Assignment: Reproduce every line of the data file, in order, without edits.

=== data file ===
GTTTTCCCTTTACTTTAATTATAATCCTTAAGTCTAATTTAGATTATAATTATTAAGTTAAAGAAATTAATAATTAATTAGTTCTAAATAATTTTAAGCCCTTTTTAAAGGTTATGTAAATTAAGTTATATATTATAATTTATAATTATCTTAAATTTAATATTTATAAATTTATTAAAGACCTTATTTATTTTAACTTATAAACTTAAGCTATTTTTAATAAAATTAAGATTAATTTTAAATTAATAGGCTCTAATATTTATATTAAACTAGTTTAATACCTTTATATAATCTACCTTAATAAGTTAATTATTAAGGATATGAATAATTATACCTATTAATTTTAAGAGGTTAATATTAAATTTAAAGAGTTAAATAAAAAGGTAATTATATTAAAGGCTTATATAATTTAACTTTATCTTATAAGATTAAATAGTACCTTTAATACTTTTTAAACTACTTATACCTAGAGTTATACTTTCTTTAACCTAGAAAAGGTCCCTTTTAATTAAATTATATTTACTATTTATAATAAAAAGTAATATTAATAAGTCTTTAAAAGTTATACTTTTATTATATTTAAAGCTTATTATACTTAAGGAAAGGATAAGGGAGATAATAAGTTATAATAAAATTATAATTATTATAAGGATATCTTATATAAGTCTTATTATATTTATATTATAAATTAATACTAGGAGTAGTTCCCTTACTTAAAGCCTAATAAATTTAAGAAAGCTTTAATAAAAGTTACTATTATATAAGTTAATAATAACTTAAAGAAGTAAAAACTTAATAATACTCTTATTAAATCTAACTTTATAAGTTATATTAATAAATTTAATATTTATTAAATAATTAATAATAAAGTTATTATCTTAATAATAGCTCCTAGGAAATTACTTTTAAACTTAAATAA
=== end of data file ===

GTTTTCCCTTTACTTTAATTATAATCCTTAAGTCTAATTTAGATTATAATTATTAAGTTAAAGAAATTAATAATTAATTAGTTCTAAATAATTTTAAGCCCTTTTTAAAGGTTATGTAAATTAAGTTATATATTATAATTTATAATTATCTTAAATTTAATATTTATAAATTTATTAAAGACCTTATTTATTTTAACTTATAAACTTAAGCTATTTTTAATAAAATTAAGATTAATTTTAAATTAATAGGCTCTAATATTTATATTAAACTAGTTTAATACCTTTATATAATCTACCTTAATAAGTTAATTATTAAGGATATGAATAATTATACCTATTAATTTTAAGAGGTTAATATTAAATTTAAAGAGTTAAATAAAAAGGTAATTATATTAAAGGCTTATATAATTTAACTTTATCTTATAAGATTAAATAGTACCTTTAATACTTTTTAAACTACTTATACCTAGAGTTATACTTTCTTTAACCTAGAAAAGGTCCCTTTTAATTAAATTATATTTACTATTTATAATAAAAAGTAATATTAATAAGTCTTTAAAAGTTATACTTTTATTATATTTAAAGCTTATTATACTTAAGGAAAGGATAAGGGAGATAATAAGTTATAATAAAATTATAATTATTATAAGGATATCTTATATAAGTCTTATTATATTTATATTATAAATTAATACTAGGAGTAGTTCCCTTACTTAAAGCCTAATAAATTTAAGAAAGCTTTAATAAAAGTTACTATTATATAAGTTAATAATAACTTAAAGAAGTAAAAACTTAATAATACTCTTATTAAATCTAACTTTATAAGTTATATTAATAAATTTAATATTTATTAAATAATTAATAATAAAGTTATTATCTTAATAATAGCTCCTAGGAAATTACTTTTAAACTTAAATAA